Back in February 2016, a rather beautiful bell was put on the auction site, ebay. It was from Netley hospital and I asked the seller if he could tell me anything more about it.
THIS AUCTION IS FOR AN ELECTRIC DOORBELL WHICH ONCE WAS SITUATED AT THE ROYAL VICTORIA MILITARY HOSPITAL AT NETLEY IN SOUTHAMPTON.
MY MOTHER BEING A NURSE IN THE LATE FIFTIES WAS POSTED TO THIS HOSPITAL BUILDING FOR THREE AND A HALF YEARS.
THIS BELL MOTHER TOLD ME WAS ONE OF THREE THAT WERE ON THE WALL ALONG A CORRIDOR INSIDE THE BUILDING WHERE SHE WAS. THEY HAD DIFFERING SOUNDS AND I THINK WERE TO REPRESENT THE DIFFERENT TRADESMEN THAT CALLED.
MY FATHER USED TO DRIVE UP TO THE HOSPITAL AFTER WORK TO PICK UP MUM ON HIS MOTORCYCLE. WHEN HE ARRIVED AT THE DOOR AT THE REAR HE KNEW TO RING THIS BELL AS THIS WOULD BE THE ONE TO LET MUM KNOW HE WAS THERE. I SUPPOSE AT A CERTAIN TIME AND IT'S DISTINCT TONE YOU GET TO KNOW AND EXPECT.
ANYHOW , WHEN THE HOSPITAL WAS TORN DOWN IN THE EARLY SIXTIES MY FATHER WAS ON THE DEMOLITION GANG ON THIS PARTICULAR JOB AND HE AQUIRED THIS BELL FOR THE MEMORIES IT HELD AND IT PROUDLY ANNOUNCED VISITORS TO MY PARENTS HOME FOR MANY YEARS AFTER.
Michael then explained that he had many memories of Netley and proceeded to email them to me. I looked forward to reading each one and I cannot thank Michael enough for taking the time to write them all down.
Good evening Julie,
Can I say what a wonderful website about the hospital, I am hooked.
Wow it brings back so many memories for me not just for what my dad told me about his younger days but I too have been involved over the years. When I look back and think of the hospital and the park and the amount of time I spent in and around in my youth I feel rather pleased to have done so. It is such a wonderful place.
My first proper taste of employment came with a youth opportunities scheme back in the early eighties at vikky park. I was employed by Eastleigh council under the park rangers and we were based out of the small brick building next to the power house. ( That had the machinery/tools in. ) Our first task was the making of the Boule area, which is now the sensory garden. All the car parks were down to us as was also the cutting of the railway through the embankments from the top gate through to the railway station. I suppose over the years it must have been partly filled in. Anyway it took a bulldozer to shift it. Whilst on this, down at the chapel that afternoon there was a rather important memorial service and coaches/veichles were turning up all day with religious folk on board. Well just before kick off, the bulldozer cut through the electricity cables so panic ensued for a while. The chapel was defunct. Us as nippers, we thought this great fun.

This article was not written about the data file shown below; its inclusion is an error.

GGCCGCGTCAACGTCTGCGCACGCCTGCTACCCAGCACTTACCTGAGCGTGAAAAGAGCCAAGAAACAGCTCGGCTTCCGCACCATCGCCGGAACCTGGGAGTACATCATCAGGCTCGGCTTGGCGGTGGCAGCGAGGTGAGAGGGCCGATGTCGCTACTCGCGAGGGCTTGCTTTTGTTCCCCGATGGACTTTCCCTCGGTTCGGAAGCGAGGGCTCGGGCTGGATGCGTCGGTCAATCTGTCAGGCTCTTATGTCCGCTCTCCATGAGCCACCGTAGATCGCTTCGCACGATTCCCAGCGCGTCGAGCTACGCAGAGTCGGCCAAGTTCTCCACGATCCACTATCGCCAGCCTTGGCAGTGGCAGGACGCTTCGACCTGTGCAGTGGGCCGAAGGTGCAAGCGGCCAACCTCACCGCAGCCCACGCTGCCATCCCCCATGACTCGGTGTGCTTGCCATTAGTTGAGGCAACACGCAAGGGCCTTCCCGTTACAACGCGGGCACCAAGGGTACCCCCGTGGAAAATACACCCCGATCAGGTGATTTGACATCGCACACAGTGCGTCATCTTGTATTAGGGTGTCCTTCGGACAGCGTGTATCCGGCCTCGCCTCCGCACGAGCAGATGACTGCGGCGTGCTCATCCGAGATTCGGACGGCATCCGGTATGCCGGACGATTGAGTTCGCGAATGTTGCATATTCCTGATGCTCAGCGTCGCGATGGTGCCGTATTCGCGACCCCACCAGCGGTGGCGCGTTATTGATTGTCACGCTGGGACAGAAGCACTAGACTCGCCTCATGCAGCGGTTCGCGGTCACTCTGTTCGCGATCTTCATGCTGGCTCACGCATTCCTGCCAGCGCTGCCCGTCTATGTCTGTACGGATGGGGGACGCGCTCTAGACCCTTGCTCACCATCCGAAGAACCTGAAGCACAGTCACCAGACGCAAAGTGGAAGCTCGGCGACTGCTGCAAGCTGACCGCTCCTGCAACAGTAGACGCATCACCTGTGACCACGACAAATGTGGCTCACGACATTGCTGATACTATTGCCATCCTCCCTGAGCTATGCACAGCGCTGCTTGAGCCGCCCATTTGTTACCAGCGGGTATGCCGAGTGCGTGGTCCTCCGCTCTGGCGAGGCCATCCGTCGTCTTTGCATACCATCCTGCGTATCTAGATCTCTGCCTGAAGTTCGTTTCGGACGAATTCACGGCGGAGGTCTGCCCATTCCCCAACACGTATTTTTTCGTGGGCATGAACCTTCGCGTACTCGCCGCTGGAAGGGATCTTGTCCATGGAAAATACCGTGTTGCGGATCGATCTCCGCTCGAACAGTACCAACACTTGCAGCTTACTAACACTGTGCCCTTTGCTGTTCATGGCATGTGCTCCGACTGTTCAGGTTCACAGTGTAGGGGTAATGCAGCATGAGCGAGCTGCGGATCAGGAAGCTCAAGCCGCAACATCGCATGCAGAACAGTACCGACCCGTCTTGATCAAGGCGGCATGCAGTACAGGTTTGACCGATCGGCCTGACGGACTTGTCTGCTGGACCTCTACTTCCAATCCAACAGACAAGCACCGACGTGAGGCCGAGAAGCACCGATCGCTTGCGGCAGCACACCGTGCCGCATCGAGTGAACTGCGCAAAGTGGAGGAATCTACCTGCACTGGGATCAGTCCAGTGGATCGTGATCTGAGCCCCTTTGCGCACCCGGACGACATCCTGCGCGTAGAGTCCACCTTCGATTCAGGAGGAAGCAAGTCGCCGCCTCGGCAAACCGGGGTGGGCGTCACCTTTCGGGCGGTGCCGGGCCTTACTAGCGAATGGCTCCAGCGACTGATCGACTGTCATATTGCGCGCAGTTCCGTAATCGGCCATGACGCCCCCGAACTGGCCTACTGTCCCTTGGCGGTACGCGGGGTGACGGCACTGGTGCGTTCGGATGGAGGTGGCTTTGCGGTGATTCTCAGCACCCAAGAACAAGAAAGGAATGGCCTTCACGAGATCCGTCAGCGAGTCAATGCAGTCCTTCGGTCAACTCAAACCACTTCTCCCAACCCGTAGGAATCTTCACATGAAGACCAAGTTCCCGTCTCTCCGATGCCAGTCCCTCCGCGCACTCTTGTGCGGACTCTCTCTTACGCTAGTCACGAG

A funny thing happened to us that morning, me and Ronnie Hill and Pete something or other from Sholing, were on the roller flattening out part of the car park by the toilets end of the Y.M.C.A. and this curious chap dressed in a long grey cloth cloak, long grey unkempt beard and long staff just appeared rather close to us heading our way. I noticed this chap and turned and alerted my mates for a giggle. He passed us a few feet away and then just disappeared ... absolutely just faded away not twenty feet away. We all three saw it and it was hot stuff for the rest of the day.
The thing I remember most vividly maybe putting a dampner on the story was that under his arm he was carrying an Adidas bag.
Another ghostly story I could share is that I also had a job as a bricklayers " Hoddy " for a while up the back at the police training college which as I am sure you know was the asylum. Then it was Albert house. Anyway it was winter I suppose, I remember it was dark about half past four in the afternoon. Word got round that something was happening in the main building. I was in the Major's house at the edge of the site, which is now the drugs squad house.What had been happening was that on the top floor on the left of the building after rewiring the whole floor in this one room they could not get the lighting to work. Obviously the sparkies had tried various thing but to no avail. In that building on the ground floor there was two flights of stairs. One for going up and one down. I should imagine this building to have been extremely busy in its heyday. Anyhow someone started up on the left hand stairs from the bottom up and looked up as he ascended . To his amazement at the top ready to come down was a chap dressed in the old blue with red trim uniform that the staff at the hospital used to wear. He turned and ran back down, across the floor and straight back up the other flight..... When he got there and looked about there was nobody or nothing. Then or pretty much then hey presto the electrics in that certain room were ok. Obviously it was talk of the town and stories were being told but I do remember talk of contacting the Daily Echo. Maybe there is something in it.